We must know something about the original context of a biblical book to interpret it properly, and understanding the historical context of 1 Corinthians is particularly helpful for understanding this epistle. The city of Corinth, capital of the province of Achaia, was one of the most important cities in the first-century Roman Empire. Located on a narrow isthmus that connected the Peloponnese to the rest of Greece, Corinth was a point of entry into Europe for those traveling from the east. Sailors would transport goods overland through the city from one port to another instead of going around the Peloponnesian peninsula by ship because it enabled them to avoid hazardous sailing conditions. All kinds of people came to the city to benefit from its commercial significance, bringing with them their various religions, philosophies, ethnicities, and more. As such, Corinth was a major city that featured all the benefits and drawbacks one might expect from an important metropolis. One commentator calls it the New York, Los Angeles, and Las Vegas of the ancient world all rolled into one. If you could succeed in Corinth, you could succeed anywhere. So, multitudes of people, with all their virtues and vices, flocked to the city for the prospect of economic gain.
Because of Corinth’s strategic location for reaching many different people from around the world, it is little wonder that Paul planted a church in the city, spending eighteen months there sometime between AD 49 and 52 (Acts 18:1–18). First Corinthians is actually the second letter Paul sent to Corinth after leaving the city, as 1 Corinthians 5:9–10 references a letter Paul sent to that church before writing 1 Corinthians. In turn, 1 Corinthians is written in response to a letter sent to Paul from the Corinthian believers (see 1 Cor. 7:1), where they asked the Apostle to take up several matters and questions.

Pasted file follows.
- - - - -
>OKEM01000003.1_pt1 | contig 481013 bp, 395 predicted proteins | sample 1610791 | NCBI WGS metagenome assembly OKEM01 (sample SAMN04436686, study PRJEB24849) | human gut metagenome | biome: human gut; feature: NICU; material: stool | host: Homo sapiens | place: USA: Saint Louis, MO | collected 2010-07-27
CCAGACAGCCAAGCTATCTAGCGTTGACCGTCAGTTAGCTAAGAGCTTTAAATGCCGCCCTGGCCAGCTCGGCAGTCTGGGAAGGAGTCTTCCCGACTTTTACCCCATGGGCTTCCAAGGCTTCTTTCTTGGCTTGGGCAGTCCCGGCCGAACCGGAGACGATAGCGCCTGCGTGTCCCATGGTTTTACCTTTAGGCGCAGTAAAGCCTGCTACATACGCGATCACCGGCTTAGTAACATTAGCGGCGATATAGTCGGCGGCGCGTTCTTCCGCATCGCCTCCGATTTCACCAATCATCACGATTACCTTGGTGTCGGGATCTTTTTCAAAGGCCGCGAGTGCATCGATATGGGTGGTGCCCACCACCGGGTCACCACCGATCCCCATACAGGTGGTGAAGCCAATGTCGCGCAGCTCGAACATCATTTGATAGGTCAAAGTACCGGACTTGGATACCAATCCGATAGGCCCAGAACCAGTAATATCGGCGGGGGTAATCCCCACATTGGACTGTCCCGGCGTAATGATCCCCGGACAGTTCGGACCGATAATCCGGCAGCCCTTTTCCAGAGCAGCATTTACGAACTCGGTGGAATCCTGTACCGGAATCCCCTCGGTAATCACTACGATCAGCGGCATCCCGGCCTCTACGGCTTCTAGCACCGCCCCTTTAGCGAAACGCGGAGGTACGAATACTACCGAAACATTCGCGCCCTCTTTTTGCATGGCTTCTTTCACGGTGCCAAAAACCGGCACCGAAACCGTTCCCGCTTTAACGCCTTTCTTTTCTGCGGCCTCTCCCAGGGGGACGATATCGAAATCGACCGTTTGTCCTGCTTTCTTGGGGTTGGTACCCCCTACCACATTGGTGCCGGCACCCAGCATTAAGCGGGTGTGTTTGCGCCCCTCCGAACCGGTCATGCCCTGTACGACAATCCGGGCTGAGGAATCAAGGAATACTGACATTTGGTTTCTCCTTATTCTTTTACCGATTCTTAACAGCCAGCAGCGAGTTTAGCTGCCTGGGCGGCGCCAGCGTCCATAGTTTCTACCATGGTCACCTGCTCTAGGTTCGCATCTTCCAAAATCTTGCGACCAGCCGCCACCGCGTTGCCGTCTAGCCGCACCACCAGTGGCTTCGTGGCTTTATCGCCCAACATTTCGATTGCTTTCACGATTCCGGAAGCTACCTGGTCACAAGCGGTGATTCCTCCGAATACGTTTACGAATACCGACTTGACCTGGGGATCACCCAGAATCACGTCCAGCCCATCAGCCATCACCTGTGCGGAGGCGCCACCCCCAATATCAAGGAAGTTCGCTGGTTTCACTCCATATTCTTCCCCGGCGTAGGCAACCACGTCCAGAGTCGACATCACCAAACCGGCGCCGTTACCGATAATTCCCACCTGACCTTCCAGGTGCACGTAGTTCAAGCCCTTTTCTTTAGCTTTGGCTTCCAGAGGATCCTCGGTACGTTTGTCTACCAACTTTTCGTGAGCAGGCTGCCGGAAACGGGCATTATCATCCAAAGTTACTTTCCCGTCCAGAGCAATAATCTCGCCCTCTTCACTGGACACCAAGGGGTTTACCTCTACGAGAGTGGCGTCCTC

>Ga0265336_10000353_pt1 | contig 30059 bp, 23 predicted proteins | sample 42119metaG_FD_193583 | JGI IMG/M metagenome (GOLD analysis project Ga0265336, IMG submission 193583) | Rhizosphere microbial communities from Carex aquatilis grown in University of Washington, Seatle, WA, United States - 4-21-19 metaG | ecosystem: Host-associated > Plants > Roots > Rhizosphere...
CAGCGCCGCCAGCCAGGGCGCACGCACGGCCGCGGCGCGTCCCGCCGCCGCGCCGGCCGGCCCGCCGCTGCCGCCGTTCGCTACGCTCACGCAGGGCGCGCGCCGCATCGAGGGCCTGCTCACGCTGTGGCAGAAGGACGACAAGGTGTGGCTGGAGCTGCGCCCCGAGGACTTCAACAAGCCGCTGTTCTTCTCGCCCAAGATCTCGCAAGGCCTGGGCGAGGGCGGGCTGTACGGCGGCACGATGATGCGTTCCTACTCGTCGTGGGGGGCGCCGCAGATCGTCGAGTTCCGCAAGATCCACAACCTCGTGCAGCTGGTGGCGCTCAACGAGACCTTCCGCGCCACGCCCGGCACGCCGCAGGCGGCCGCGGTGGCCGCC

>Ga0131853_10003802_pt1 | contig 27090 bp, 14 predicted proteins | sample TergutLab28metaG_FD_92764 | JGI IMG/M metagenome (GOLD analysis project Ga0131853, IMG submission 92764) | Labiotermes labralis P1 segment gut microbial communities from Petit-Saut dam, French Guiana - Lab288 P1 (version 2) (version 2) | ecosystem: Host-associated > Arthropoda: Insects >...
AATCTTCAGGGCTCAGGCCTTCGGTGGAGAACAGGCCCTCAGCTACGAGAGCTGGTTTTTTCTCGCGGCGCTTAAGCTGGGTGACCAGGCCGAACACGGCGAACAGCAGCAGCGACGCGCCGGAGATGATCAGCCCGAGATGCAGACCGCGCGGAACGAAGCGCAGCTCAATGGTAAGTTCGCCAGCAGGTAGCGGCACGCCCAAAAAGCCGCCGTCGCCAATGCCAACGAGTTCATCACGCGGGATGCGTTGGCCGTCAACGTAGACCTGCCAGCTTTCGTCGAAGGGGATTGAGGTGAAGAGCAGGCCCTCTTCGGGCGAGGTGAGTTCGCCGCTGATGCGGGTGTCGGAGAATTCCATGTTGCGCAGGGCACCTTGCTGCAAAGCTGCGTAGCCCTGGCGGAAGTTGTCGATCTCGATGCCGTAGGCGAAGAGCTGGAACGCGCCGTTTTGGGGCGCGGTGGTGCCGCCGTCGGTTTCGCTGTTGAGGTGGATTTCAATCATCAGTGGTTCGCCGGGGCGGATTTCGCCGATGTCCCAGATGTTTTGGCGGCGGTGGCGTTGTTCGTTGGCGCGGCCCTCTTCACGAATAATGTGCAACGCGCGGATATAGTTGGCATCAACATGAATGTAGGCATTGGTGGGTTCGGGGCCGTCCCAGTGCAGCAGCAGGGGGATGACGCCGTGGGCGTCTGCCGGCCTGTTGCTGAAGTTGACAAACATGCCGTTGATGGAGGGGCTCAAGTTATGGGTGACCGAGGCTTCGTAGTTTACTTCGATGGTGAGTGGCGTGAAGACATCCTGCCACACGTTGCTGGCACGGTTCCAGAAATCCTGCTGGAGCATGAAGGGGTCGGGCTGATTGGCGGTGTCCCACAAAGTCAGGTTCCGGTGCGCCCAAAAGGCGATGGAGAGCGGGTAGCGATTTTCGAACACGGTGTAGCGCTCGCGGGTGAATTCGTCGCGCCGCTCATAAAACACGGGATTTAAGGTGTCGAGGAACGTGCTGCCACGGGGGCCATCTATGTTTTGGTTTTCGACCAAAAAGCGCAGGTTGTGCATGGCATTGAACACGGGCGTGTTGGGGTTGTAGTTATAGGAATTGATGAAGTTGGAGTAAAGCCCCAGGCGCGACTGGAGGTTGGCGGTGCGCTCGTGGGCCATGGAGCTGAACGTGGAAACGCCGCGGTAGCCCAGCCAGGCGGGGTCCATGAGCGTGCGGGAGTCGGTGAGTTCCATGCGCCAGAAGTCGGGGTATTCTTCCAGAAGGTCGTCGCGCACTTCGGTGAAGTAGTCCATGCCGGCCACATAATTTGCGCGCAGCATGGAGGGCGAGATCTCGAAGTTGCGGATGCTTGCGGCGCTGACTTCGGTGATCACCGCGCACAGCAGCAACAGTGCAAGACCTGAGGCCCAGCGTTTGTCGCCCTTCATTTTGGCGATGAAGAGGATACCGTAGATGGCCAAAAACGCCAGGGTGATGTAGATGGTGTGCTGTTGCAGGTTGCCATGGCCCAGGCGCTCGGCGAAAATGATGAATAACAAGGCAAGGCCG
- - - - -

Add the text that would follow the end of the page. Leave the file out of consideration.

As we will see in our study of 1 Corinthians, the common sins in Corinth made their way into the church. Thus, it is remarkable that Paul, in today’s passage, writes that the Christians there were “sanctified in Christ Jesus” (1 Cor. 1:2). The fundamental reality for believers, even in our sin, is that we have been set apart as holy unto God in Christ. Having been set apart as holy, we are then called to be holy in practice. We do not make ourselves holy but must live out the holy identity that we possess in Christ.